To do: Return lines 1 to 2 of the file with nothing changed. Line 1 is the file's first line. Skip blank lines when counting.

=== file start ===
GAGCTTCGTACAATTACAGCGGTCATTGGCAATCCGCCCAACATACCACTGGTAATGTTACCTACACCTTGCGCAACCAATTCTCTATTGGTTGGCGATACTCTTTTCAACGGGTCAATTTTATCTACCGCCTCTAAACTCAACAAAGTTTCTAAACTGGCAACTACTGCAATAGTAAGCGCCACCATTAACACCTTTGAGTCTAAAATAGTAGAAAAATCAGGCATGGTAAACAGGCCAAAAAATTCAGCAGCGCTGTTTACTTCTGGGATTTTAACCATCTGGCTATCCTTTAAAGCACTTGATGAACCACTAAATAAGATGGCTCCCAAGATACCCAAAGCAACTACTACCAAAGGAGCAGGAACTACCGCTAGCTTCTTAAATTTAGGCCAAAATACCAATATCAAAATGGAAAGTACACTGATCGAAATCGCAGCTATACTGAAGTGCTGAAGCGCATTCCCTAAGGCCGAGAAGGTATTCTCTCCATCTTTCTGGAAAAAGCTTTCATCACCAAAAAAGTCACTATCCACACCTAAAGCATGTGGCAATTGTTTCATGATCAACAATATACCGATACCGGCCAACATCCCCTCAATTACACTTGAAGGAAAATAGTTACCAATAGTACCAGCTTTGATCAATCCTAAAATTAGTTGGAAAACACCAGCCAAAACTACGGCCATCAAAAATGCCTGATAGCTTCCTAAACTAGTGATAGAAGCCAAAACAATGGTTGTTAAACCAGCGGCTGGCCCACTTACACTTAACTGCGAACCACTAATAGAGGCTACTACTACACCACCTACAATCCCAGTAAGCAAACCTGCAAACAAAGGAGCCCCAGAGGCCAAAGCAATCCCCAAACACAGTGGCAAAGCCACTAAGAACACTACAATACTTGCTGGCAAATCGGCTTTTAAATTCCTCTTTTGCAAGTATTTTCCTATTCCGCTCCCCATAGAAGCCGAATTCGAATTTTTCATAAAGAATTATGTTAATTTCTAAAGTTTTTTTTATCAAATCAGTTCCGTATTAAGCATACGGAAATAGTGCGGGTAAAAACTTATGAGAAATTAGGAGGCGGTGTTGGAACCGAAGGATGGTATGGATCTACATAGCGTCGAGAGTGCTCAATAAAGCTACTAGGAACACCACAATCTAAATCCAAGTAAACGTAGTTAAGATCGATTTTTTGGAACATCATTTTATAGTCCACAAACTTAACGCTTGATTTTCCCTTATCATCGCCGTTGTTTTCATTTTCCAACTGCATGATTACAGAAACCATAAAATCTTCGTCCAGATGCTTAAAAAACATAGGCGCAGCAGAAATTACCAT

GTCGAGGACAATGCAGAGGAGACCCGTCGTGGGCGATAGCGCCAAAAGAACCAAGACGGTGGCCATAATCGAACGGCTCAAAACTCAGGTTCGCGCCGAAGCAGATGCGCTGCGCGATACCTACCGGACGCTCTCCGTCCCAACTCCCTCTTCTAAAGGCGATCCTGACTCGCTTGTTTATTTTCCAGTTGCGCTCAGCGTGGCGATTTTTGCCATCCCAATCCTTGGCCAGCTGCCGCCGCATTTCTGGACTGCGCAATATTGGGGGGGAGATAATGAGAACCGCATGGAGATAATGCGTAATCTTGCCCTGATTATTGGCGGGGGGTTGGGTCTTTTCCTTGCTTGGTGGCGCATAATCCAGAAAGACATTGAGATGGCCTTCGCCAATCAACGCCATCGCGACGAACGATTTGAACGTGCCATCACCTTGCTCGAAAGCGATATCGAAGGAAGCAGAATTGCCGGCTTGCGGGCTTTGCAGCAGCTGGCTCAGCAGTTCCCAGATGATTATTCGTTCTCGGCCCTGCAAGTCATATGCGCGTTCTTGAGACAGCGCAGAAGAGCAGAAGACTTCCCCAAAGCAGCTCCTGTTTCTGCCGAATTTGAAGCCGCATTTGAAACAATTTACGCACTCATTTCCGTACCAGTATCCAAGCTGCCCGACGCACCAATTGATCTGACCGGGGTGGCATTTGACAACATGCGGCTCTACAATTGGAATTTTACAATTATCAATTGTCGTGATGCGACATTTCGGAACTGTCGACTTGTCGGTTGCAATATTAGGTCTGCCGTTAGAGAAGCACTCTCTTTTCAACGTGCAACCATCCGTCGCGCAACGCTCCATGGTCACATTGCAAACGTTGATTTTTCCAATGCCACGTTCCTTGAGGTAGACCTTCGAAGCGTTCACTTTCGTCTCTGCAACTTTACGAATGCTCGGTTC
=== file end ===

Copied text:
GAGCTTCGTACAATTACAGCGGTCATTGGCAATCCGCCCAACATACCACTGGTAATGTTACCTACACCTTGCGCAACCAATTCTCTATTGGTTGGCGATACTCTTTTCAACGGGTCAATTTTATCTACCGCCTCTAAACTCAACAAAGTTTCTAAACTGGCAACTACTGCAATAGTAAGCGCCACCATTAACACCTTTGAGTCTAAAATAGTAGAAAAATCAGGCATGGTAAACAGGCCAAAAAATTCAGCAGCGCTGTTTACTTCTGGGATTTTAACCATCTGGCTATCCTTTAAAGCACTTGATGAACCACTAAATAAGATGGCTCCCAAGATACCCAAAGCAACTACTACCAAAGGAGCAGGAACTACCGCTAGCTTCTTAAATTTAGGCCAAAATACCAATATCAAAATGGAAAGTACACTGATCGAAATCGCAGCTATACTGAAGTGCTGAAGCGCATTCCCTAAGGCCGAGAAGGTATTCTCTCCATCTTTCTGGAAAAAGCTTTCATCACCAAAAAAGTCACTATCCACACCTAAAGCATGTGGCAATTGTTTCATGATCAACAATATACCGATACCGGCCAACATCCCCTCAATTACACTTGAAGGAAAATAGTTACCAATAGTACCAGCTTTGATCAATCCTAAAATTAGTTGGAAAACACCAGCCAAAACTACGGCCATCAAAAATGCCTGATAGCTTCCTAAACTAGTGATAGAAGCCAAAACAATGGTTGTTAAACCAGCGGCTGGCCCACTTACACTTAACTGCGAACCACTAATAGAGGCTACTACTACACCACCTACAATCCCAGTAAGCAAACCTGCAAACAAAGGAGCCCCAGAGGCCAAAGCAATCCCCAAACACAGTGGCAAAGCCACTAAGAACACTACAATACTTGCTGGCAAATCGGCTTTTAAATTCCTCTTTTGCAAGTATTTTCCTATTCCGCTCCCCATAGAAGCCGAATTCGAATTTTTCATAAAGAATTATGTTAATTTCTAAAGTTTTTTTTATCAAATCAGTTCCGTATTAAGCATACGGAAATAGTGCGGGTAAAAACTTATGAGAAATTAGGAGGCGGTGTTGGAACCGAAGGATGGTATGGATCTACATAGCGTCGAGAGTGCTCAATAAAGCTACTAGGAACACCACAATCTAAATCCAAGTAAACGTAGTTAAGATCGATTTTTTGGAACATCATTTTATAGTCCACAAACTTAACGCTTGATTTTCCCTTATCATCGCCGTTGTTTTCATTTTCCAACTGCATGATTACAGAAACCATAAAATCTTCGTCCAGATGCTTAAAAAACATAGGCGCAGCAGAAATTACCAT

GTCGAGGACAATGCAGAGGAGACCCGTCGTGGGCGATAGCGCCAAAAGAACCAAGACGGTGGCCATAATCGAACGGCTCAAAACTCAGGTTCGCGCCGAAGCAGATGCGCTGCGCGATACCTACCGGACGCTCTCCGTCCCAACTCCCTCTTCTAAAGGCGATCCTGACTCGCTTGTTTATTTTCCAGTTGCGCTCAGCGTGGCGATTTTTGCCATCCCAATCCTTGGCCAGCTGCCGCCGCATTTCTGGACTGCGCAATATTGGGGGGGAGATAATGAGAACCGCATGGAGATAATGCGTAATCTTGCCCTGATTATTGGCGGGGGGTTGGGTCTTTTCCTTGCTTGGTGGCGCATAATCCAGAAAGACATTGAGATGGCCTTCGCCAATCAACGCCATCGCGACGAACGATTTGAACGTGCCATCACCTTGCTCGAAAGCGATATCGAAGGAAGCAGAATTGCCGGCTTGCGGGCTTTGCAGCAGCTGGCTCAGCAGTTCCCAGATGATTATTCGTTCTCGGCCCTGCAAGTCATATGCGCGTTCTTGAGACAGCGCAGAAGAGCAGAAGACTTCCCCAAAGCAGCTCCTGTTTCTGCCGAATTTGAAGCCGCATTTGAAACAATTTACGCACTCATTTCCGTACCAGTATCCAAGCTGCCCGACGCACCAATTGATCTGACCGGGGTGGCATTTGACAACATGCGGCTCTACAATTGGAATTTTACAATTATCAATTGTCGTGATGCGACATTTCGGAACTGTCGACTTGTCGGTTGCAATATTAGGTCTGCCGTTAGAGAAGCACTCTCTTTTCAACGTGCAACCATCCGTCGCGCAACGCTCCATGGTCACATTGCAAACGTTGATTTTTCCAATGCCACGTTCCTTGAGGTAGACCTTCGAAGCGTTCACTTTCGTCTCTGCAACTTTACGAATGCTCGGTTC